Celebrity Accounting Malpractice Case – “Remember Who You Work For”

In Minnesota, any basketball fan knows the name Kevin Garnett. He was of the few NBA players drafted directly from high school. From there he would play 21 seasons and become both MVP and Defense Player of the Year. He spent much of his career with the Minnesota Timberwolves.


While playing ball and thereafter, Garnett hired a manager named Charles Banks to manage his financial affairs and invest his money. Banks went to prison for defrauding another NBA player and millions of dollars of Garnett’s money is gone.


That is a story by itself – private jets, expensive wine collections and living the high life while stealing from your celebrity client. Our story, however, is the one not told. It is how Garnett’s accountants could soon be on the hook for the $77 million Garnett lost.


In September of 2018, Garnett sued Welenken CPAs and partner Michael Wertheim, CPA. Both are located in Louisville, Kentucky. Notably he did not name Banks in the complaint, probably because Banks is penniless and in prison.


Why the accountants? Did they steal too?


According to court records, in 2010 Banks hired Wertheim and his firm Welenken CPAs to perform accounting work for Garnett. The original engagement letter said the accounting firm was simply preparing tax returns.


 While having a well drafted engagement letter can often save an accountant from a claim of malpractice, courts and juries look at substance over form. And at least at this juncture of the case, the court refused to let the accountants off the hook.


According to Garnett’s complaint Wertheim did far more than prepare returns. Garnett says he also prepared financial statements, became the registered agent for businesses in which Garnett had an interest, and created budgets and spending limits for Garnett. Instead of simply preparing income tax returns, the accounting firm “provided accounting services to Banks, Garnett, and virtually all of the businesses Garnett shared with Banks.”


The accountants are alleged to have done financial planning work.


Of note is that Wertheim rarely ever spoke to his client, Kevin Garnett. Most of his dealings were with Banks.


After Banks went to prison for defrauding another basketball player, Garnett hired a lawyer to see what happened to his investments. The results are what you might expect. Garnett was virtually broke. His money had been taken by Banks.


According to the lawsuit,


“Garnett and his counsel obtained records from Defendants and discovered evidence that Banks had also been defrauding Garnett. For instance, Banks had siphoned money from a joint investment venture between Banks and Garnett called Hammer Holdings, LLC, (“Hammer”) a California company. Banks was Hammer’s managing member, but Garnett had been led to believe that he and Banks each owned half of Hammer, and that all the contributions made by Garnett were being matched by Banks. In reality, Banks used Hammer as an individual bank account. At one point he transferred over $14 million from Garnett’s personal bank accounts into Hammer and then borrowed almost $8 million for himself. Banks also used Hammer’s funds to pay his own credit cards, pay his mortgages, hire private jets, and make personal investments unrelated to Hammer. Banks further invested Hammer’s funds into valueless entities in which he had a personal financial interest.”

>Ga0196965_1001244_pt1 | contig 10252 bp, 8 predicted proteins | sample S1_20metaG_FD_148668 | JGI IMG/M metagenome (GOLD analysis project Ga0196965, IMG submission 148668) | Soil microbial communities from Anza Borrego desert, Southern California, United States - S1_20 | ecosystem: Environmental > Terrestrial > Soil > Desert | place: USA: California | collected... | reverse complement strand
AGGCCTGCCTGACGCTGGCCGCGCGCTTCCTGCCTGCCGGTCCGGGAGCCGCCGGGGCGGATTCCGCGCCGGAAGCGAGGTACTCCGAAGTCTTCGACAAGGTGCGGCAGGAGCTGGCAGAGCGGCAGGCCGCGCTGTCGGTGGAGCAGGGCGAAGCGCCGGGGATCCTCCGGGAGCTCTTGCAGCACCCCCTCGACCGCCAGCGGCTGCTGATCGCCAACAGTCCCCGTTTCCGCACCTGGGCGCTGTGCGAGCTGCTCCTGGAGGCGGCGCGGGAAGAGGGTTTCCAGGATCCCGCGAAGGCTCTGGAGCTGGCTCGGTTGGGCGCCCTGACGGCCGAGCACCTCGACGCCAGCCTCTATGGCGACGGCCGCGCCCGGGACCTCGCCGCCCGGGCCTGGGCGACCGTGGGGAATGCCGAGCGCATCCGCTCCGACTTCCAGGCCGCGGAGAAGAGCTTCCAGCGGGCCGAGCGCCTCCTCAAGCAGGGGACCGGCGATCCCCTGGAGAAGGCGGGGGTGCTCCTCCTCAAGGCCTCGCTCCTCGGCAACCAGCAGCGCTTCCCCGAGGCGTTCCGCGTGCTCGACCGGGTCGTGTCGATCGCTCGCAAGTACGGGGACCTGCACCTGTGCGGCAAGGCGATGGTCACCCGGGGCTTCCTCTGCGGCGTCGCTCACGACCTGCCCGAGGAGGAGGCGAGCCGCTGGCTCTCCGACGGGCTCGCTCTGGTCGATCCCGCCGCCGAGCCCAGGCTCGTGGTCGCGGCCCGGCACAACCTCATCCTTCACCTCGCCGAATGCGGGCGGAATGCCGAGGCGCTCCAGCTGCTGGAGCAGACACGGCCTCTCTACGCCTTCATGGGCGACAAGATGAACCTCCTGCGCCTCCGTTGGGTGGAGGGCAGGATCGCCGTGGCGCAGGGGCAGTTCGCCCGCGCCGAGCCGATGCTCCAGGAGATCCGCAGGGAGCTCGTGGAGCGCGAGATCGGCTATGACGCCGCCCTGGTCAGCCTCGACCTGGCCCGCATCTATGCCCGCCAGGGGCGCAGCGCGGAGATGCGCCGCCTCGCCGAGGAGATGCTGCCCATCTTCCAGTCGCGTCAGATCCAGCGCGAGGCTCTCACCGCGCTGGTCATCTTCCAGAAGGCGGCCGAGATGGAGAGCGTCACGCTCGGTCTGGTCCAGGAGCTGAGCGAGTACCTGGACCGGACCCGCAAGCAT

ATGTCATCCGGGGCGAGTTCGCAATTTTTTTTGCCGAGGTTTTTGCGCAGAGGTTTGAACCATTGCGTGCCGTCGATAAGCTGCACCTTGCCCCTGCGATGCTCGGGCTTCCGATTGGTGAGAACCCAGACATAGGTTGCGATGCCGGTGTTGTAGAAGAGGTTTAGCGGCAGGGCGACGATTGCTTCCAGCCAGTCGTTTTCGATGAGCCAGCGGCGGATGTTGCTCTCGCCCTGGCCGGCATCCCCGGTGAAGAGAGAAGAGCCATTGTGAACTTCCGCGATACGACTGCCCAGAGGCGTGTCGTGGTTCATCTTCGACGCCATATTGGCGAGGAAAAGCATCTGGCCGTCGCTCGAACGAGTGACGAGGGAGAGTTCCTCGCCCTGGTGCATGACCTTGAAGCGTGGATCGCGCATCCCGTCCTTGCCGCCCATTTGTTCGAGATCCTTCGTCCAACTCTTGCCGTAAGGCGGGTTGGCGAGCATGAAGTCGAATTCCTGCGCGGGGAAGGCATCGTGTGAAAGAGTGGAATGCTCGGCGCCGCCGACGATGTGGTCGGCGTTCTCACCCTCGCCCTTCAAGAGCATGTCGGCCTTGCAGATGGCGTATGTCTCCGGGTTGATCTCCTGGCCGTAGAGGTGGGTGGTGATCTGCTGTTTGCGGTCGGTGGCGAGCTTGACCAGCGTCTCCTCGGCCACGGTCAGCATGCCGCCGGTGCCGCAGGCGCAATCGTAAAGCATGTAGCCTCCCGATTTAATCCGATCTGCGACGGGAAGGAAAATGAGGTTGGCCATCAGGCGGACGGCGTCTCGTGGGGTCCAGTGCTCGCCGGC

The accountants reading this post may be wondering, so what does this have to do with Wertheim?


Great question. Garnett said Wertheim knew or should have known what Banks was up to and had a duty to warn Garnett.


Despite the engagement letter indicating Wertheim’s role was limited to tax return preparation, Wertheim sent Garnett an invoice for “tax return planning, consultation, government correspondence, personal financial statement, bookkeeping and general business consultation, meeting.”


In most states, that is enough to create a fiduciary duty between the accountant and the client.


Predictably, both Wertheim and his firm filed a motion to dismiss. The accountants want to kill the case or at least get it removed from Minnesota where Garnett is a hometown hero.


On March 13th, 2019, the court said no. The case can proceed against both the accountant and the accounting firm. Moreover, the case remains in Minnesota.


There are many lessons in this case both for accountants and for those who believe they are the victim of accounting malpractice.


Jurisdiction and Venue – Where the Lawsuit Is Heard


In the perfect world, it shouldn’t matter where a case is filed. Jurors should always come to the same result if given identical facts.  If you believe that, we can sell you the Brooklyn Bridge.


Some counties and areas of the country are more conservative than others. We know of a police civil rights law firm that won’t take cases in certain states. They say in some areas of the country, police officers who wrongfully shoot suspects are treated as if they are heroes. Products liability lawyers flock to places like San Francisco, Philadelphia and St. Louis to file claims.